Glimpses of the magnificent sculptures and metal pieces can still be glimpsed around Berkeley.
Al Lasher's Electronics on University Ave. is more than 50 years. The family-owned company offers every electronic part a customer could want, making the interior a visual wonder.
Mark Bulwinkle is best known for his metal work, but he is also a prolific tile maker. Check out the restrooms in the Mad Monk Media Center for Anachronistic Media for a glimpse.
Ken Shapiro repairs cars but his true passion is flying model airplanes – some with a ten-foot wing span. Many of them hang from the ceiling of his San Pablo Avenue garage.
Over the years, Ron Hulse and those working in his automotive shop have built creative metal statues from discarded automobile mufflers.
Thousands of students have lived in Cloyne Court, part of the University Students Cooperative Association, and have decorated the hallways with numerous colorful murals.
Poet, bubble lady, creative: Julia Vinograd lives her life with Dylan’s “Desolation Row” as the soundtrack, Berkeley and Telegraph Avenue of the last 50 years swirling around her.
The demands of the Third World Liberation Front to create classes at Cal that incorporated the history of non-whites led to a ten-week strike and a strong police presence on campus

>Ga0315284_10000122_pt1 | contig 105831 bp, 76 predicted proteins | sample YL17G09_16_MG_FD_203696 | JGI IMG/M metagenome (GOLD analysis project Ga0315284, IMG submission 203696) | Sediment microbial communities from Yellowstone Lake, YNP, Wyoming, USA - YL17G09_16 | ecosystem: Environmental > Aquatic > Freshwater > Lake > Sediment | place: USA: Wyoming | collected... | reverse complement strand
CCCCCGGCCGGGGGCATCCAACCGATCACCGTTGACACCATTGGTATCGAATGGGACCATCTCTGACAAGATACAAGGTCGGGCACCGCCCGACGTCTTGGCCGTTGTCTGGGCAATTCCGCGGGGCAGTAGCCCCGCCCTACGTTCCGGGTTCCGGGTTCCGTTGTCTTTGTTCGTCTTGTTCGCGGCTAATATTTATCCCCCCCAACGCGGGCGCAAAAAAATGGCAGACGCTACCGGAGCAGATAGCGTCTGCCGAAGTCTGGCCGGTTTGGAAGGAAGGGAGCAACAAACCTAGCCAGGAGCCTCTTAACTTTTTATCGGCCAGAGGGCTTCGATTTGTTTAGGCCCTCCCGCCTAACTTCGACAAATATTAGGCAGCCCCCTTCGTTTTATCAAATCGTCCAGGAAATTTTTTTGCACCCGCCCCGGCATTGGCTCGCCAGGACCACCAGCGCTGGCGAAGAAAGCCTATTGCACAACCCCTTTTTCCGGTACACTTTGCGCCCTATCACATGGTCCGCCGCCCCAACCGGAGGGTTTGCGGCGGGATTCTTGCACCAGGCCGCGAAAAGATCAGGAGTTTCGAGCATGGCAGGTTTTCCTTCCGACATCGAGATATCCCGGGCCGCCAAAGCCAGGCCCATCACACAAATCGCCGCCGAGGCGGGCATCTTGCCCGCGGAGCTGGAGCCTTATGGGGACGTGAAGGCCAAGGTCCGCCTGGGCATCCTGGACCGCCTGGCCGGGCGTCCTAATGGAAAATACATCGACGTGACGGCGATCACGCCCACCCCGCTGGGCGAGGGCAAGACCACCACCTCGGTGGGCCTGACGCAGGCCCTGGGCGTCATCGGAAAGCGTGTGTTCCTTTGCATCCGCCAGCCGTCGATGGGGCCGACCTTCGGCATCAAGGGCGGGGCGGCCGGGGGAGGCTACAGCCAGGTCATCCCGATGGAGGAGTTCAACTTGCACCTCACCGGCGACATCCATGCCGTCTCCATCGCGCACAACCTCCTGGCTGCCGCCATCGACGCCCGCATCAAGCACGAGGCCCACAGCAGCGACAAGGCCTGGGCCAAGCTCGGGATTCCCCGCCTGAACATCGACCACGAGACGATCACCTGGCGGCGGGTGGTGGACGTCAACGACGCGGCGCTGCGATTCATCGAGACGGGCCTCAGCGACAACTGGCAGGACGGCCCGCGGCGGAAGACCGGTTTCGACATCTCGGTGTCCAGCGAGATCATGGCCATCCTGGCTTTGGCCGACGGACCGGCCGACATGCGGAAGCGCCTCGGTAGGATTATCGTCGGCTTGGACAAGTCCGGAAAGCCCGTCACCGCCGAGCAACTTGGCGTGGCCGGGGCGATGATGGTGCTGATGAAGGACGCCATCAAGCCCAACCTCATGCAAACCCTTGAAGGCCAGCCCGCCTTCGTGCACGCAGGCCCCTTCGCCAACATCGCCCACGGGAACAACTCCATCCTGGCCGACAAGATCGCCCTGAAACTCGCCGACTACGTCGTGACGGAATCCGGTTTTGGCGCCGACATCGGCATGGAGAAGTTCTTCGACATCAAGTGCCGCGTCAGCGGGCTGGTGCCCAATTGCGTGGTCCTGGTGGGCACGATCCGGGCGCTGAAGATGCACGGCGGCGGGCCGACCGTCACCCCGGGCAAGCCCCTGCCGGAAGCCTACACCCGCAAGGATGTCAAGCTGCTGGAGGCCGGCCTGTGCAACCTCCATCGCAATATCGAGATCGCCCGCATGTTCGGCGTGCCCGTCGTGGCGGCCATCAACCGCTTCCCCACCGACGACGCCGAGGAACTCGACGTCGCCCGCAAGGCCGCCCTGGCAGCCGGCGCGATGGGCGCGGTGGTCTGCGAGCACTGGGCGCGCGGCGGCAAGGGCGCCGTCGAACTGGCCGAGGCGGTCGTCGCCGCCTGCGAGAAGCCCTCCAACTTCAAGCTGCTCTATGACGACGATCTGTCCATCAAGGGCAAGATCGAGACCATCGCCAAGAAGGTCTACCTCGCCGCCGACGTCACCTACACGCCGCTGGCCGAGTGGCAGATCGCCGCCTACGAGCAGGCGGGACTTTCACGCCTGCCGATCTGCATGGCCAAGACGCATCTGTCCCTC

Today, we're all about peace — and there's little doubt that Berkeley has more peace signs per capita than any city in the United States.
The 500 quilts, part of the stunning collection of Reichian psychotherapist Eli Leon, date from the mid-19th century through the mid-20th century.
Amber Nelson has planted a garden, created a street mosaic, traveled throughout Brazil, married and had a child in the seven years since her fiancée was murdered in Berkeley.
Tree houses, while invariably transient, are special, a good and safe place to be, shelter from the storm, autonomy from the adult world. Here are a selection in Berkeley.